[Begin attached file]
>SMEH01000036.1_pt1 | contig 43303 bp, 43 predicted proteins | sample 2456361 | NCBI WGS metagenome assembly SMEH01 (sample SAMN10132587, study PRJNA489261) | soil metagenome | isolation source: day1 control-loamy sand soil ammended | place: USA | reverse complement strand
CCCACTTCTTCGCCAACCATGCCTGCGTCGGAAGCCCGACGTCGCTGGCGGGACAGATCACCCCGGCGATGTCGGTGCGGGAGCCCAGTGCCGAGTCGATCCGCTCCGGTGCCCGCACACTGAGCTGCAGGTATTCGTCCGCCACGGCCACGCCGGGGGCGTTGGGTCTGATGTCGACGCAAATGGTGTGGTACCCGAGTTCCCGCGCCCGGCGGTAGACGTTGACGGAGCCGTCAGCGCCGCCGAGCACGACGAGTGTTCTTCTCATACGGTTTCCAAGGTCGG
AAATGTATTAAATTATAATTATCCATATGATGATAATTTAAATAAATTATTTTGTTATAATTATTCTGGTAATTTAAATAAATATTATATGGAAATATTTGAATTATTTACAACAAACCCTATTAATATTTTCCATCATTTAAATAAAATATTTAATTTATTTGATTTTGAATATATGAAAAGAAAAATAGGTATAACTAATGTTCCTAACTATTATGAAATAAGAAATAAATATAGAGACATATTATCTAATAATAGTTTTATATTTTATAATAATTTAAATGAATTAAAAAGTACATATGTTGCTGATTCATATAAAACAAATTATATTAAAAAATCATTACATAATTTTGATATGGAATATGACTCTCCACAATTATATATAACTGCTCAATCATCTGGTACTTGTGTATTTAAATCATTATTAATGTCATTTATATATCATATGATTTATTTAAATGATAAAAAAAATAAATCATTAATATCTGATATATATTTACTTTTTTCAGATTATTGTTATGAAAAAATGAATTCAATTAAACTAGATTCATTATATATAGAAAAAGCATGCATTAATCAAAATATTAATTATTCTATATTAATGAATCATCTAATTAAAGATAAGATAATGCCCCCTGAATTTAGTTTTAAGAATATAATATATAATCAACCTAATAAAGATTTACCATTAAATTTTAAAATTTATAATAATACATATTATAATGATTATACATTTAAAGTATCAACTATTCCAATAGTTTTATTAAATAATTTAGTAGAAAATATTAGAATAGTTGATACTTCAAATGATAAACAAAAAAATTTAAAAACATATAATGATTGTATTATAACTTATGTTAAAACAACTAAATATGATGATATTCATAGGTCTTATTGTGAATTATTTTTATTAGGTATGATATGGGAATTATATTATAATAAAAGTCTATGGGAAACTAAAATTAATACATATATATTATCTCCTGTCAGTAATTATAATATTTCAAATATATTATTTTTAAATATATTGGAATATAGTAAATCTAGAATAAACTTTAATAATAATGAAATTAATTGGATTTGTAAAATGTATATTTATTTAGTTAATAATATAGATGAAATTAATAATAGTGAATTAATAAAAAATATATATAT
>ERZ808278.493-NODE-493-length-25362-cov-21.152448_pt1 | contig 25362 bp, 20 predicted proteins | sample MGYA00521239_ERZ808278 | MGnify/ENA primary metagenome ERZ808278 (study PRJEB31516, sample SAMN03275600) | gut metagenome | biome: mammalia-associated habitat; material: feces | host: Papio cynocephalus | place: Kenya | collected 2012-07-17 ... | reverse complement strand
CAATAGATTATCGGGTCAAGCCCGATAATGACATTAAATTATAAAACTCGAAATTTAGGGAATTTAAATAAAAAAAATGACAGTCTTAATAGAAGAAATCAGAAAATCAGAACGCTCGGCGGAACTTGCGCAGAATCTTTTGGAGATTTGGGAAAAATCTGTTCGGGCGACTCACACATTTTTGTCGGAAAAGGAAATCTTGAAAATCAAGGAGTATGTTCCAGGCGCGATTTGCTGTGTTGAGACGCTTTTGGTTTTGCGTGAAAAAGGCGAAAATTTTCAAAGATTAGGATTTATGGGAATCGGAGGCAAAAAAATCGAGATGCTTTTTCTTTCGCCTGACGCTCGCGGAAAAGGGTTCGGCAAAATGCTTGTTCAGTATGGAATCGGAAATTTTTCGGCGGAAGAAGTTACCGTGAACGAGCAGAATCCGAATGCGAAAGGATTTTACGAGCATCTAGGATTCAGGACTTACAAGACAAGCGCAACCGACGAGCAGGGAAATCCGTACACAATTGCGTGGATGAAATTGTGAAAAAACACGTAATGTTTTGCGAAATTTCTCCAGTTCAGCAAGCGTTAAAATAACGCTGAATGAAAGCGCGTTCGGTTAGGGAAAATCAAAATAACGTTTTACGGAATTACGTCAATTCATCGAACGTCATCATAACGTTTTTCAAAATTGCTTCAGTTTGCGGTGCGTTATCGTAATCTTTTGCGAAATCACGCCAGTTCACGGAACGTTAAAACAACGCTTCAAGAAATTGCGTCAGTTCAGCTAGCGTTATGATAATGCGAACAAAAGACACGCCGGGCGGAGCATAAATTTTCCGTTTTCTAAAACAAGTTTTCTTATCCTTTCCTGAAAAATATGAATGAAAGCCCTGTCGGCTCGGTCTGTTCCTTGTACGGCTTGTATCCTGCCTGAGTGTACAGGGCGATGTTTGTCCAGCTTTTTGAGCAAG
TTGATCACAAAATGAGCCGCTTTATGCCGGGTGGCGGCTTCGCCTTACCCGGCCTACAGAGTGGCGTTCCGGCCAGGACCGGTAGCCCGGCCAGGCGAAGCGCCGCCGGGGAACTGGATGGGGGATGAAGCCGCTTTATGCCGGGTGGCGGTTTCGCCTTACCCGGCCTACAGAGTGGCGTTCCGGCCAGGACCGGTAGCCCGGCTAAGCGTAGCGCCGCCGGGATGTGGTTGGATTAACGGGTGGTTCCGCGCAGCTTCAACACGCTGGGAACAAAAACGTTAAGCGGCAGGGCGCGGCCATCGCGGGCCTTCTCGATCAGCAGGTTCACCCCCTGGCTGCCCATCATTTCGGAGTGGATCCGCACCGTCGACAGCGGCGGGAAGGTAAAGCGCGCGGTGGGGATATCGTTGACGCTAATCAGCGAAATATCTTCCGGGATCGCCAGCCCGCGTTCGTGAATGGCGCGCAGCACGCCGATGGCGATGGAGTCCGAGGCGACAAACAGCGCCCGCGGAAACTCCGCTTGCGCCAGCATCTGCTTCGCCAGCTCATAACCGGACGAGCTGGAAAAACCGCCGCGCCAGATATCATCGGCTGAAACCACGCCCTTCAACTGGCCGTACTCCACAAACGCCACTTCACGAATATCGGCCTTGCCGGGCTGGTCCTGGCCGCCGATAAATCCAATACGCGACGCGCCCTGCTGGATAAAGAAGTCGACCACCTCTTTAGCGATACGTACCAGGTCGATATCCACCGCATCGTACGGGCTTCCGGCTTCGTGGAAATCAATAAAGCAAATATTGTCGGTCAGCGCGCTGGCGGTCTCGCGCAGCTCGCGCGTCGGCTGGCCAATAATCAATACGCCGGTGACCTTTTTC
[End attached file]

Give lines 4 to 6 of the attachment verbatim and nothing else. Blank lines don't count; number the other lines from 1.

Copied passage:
>ERZ808278.493-NODE-493-length-25362-cov-21.152448_pt1 | contig 25362 bp, 20 predicted proteins | sample MGYA00521239_ERZ808278 | MGnify/ENA primary metagenome ERZ808278 (study PRJEB31516, sample SAMN03275600) | gut metagenome | biome: mammalia-associated habitat; material: feces | host: Papio cynocephalus | place: Kenya | collected 2012-07-17 ... | reverse complement strand
CAATAGATTATCGGGTCAAGCCCGATAATGACATTAAATTATAAAACTCGAAATTTAGGGAATTTAAATAAAAAAAATGACAGTCTTAATAGAAGAAATCAGAAAATCAGAACGCTCGGCGGAACTTGCGCAGAATCTTTTGGAGATTTGGGAAAAATCTGTTCGGGCGACTCACACATTTTTGTCGGAAAAGGAAATCTTGAAAATCAAGGAGTATGTTCCAGGCGCGATTTGCTGTGTTGAGACGCTTTTGGTTTTGCGTGAAAAAGGCGAAAATTTTCAAAGATTAGGATTTATGGGAATCGGAGGCAAAAAAATCGAGATGCTTTTTCTTTCGCCTGACGCTCGCGGAAAAGGGTTCGGCAAAATGCTTGTTCAGTATGGAATCGGAAATTTTTCGGCGGAAGAAGTTACCGTGAACGAGCAGAATCCGAATGCGAAAGGATTTTACGAGCATCTAGGATTCAGGACTTACAAGACAAGCGCAACCGACGAGCAGGGAAATCCGTACACAATTGCGTGGATGAAATTGTGAAAAAACACGTAATGTTTTGCGAAATTTCTCCAGTTCAGCAAGCGTTAAAATAACGCTGAATGAAAGCGCGTTCGGTTAGGGAAAATCAAAATAACGTTTTACGGAATTACGTCAATTCATCGAACGTCATCATAACGTTTTTCAAAATTGCTTCAGTTTGCGGTGCGTTATCGTAATCTTTTGCGAAATCACGCCAGTTCACGGAACGTTAAAACAACGCTTCAAGAAATTGCGTCAGTTCAGCTAGCGTTATGATAATGCGAACAAAAGACACGCCGGGCGGAGCATAAATTTTCCGTTTTCTAAAACAAGTTTTCTTATCCTTTCCTGAAAAATATGAATGAAAGCCCTGTCGGCTCGGTCTGTTCCTTGTACGGCTTGTATCCTGCCTGAGTGTACAGGGCGATGTTTGTCCAGCTTTTTGAGCAAG
TTGATCACAAAATGAGCCGCTTTATGCCGGGTGGCGGCTTCGCCTTACCCGGCCTACAGAGTGGCGTTCCGGCCAGGACCGGTAGCCCGGCCAGGCGAAGCGCCGCCGGGGAACTGGATGGGGGATGAAGCCGCTTTATGCCGGGTGGCGGTTTCGCCTTACCCGGCCTACAGAGTGGCGTTCCGGCCAGGACCGGTAGCCCGGCTAAGCGTAGCGCCGCCGGGATGTGGTTGGATTAACGGGTGGTTCCGCGCAGCTTCAACACGCTGGGAACAAAAACGTTAAGCGGCAGGGCGCGGCCATCGCGGGCCTTCTCGATCAGCAGGTTCACCCCCTGGCTGCCCATCATTTCGGAGTGGATCCGCACCGTCGACAGCGGCGGGAAGGTAAAGCGCGCGGTGGGGATATCGTTGACGCTAATCAGCGAAATATCTTCCGGGATCGCCAGCCCGCGTTCGTGAATGGCGCGCAGCACGCCGATGGCGATGGAGTCCGAGGCGACAAACAGCGCCCGCGGAAACTCCGCTTGCGCCAGCATCTGCTTCGCCAGCTCATAACCGGACGAGCTGGAAAAACCGCCGCGCCAGATATCATCGGCTGAAACCACGCCCTTCAACTGGCCGTACTCCACAAACGCCACTTCACGAATATCGGCCTTGCCGGGCTGGTCCTGGCCGCCGATAAATCCAATACGCGACGCGCCCTGCTGGATAAAGAAGTCGACCACCTCTTTAGCGATACGTACCAGGTCGATATCCACCGCATCGTACGGGCTTCCGGCTTCGTGGAAATCAATAAAGCAAATATTGTCGGTCAGCGCGCTGGCGGTCTCGCGCAGCTCGCGCGTCGGCTGGCCAATAATCAATACGCCGGTGACCTTTTTC